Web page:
It’s a pretty shocking statement that sexual favoritism in the workplace is permissible. An employee could receive favoritism from a supervisor or other higher authority based on a sexual relationship amongst the two. This also means that anyone else who isn’t having sexual relations with high ups, doesn’t get to get any extras for their work.
Is it illegal to fire an employee for reporting a supervisor’s affair with a subordinate? The answer is probably not because the EEOC does not consider isolated incidents of “sexual favoritism” to be violations of Title VII. While coerced sexual conduct by a supervisor may constitute quid pro quo harassment and “widespread favoritism” may give rise to a hostile work environment claim, but isolated instances of favoritism towards a paramour are not prohibited. An isolated instance of favoritism toward a “paramour” (or a spouse, or a friend) may be unfair, but it does not discriminate against women or men in violation of Title VII, since both are disadvantaged for reasons other than their genders.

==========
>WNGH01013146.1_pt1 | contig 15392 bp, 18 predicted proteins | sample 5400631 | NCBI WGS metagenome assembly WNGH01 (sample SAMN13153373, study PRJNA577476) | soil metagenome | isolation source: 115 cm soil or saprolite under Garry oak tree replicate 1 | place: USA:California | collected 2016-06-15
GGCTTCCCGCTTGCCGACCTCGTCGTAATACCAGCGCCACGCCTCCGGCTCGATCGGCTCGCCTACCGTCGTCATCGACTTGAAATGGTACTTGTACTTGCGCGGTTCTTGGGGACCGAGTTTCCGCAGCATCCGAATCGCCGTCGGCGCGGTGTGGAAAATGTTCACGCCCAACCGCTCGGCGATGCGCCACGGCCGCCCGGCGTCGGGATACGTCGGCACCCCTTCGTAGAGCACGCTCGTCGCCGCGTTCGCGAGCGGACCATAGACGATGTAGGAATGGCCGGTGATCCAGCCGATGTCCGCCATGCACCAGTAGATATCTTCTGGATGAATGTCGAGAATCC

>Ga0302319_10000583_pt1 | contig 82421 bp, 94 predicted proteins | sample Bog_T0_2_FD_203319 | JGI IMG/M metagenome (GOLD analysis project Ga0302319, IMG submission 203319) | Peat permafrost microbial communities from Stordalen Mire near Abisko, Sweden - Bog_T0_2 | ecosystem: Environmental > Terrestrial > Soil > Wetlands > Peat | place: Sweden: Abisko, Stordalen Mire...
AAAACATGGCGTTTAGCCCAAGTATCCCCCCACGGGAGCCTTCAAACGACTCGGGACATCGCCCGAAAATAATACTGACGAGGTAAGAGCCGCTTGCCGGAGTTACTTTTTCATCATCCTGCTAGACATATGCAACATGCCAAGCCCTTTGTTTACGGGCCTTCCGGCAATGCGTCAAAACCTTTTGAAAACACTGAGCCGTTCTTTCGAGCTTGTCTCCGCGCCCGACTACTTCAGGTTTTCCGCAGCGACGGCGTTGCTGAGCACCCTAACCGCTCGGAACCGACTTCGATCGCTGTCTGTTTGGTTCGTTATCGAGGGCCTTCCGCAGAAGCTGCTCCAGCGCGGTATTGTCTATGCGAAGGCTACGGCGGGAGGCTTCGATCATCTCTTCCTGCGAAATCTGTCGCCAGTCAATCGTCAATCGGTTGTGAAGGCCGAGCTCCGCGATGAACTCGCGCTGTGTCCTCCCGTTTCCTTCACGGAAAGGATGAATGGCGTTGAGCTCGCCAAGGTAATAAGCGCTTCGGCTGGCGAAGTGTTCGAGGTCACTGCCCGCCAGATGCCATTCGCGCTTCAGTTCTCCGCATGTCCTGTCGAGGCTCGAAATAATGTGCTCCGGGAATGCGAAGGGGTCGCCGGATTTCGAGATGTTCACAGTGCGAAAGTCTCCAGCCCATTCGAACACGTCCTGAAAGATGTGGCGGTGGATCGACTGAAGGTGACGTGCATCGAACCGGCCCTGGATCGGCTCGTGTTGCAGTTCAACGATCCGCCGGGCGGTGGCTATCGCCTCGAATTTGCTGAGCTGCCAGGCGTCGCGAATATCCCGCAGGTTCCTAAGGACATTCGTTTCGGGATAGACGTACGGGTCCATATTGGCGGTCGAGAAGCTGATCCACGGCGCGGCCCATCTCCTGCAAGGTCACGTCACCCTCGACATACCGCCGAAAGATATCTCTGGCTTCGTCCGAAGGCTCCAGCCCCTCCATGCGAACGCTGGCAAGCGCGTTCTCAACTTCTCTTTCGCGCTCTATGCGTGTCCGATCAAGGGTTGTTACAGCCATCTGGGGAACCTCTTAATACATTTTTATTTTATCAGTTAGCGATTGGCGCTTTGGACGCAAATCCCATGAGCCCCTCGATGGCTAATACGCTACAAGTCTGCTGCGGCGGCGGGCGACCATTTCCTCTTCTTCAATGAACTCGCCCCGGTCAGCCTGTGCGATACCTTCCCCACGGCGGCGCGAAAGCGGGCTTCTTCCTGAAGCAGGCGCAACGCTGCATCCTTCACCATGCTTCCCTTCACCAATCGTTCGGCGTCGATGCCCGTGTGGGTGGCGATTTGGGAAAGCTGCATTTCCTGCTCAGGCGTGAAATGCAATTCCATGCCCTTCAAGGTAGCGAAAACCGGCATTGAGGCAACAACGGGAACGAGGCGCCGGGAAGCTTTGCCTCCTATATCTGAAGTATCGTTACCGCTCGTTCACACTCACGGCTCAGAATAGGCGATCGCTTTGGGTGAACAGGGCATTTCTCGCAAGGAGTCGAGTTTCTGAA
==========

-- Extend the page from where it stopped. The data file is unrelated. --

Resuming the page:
The next question would be “what is “widespread favoritism”? Generally, it means more than one affair in the workplace resulting in greater opportunities for paramours. The EEOC, and many state and federal courts, have determined that “widespread favoritism” communicates to all female employees that they can obtain job benefits only by acquiescing in sexual conduct.
If favoritism based upon the granting of sexual favors is widespread in a workplace, both male and female colleagues who do not welcome this conduct can establish a hostile work environment in violation of Title VII regardless of whether any objectionable conduct is directed at them and regardless of whether those who were granted favorable treatment willingly bestowed the sexual favors.
If you have a hostile work environment claim based on sexual favoritism, contact the Harman Firm for a consultation.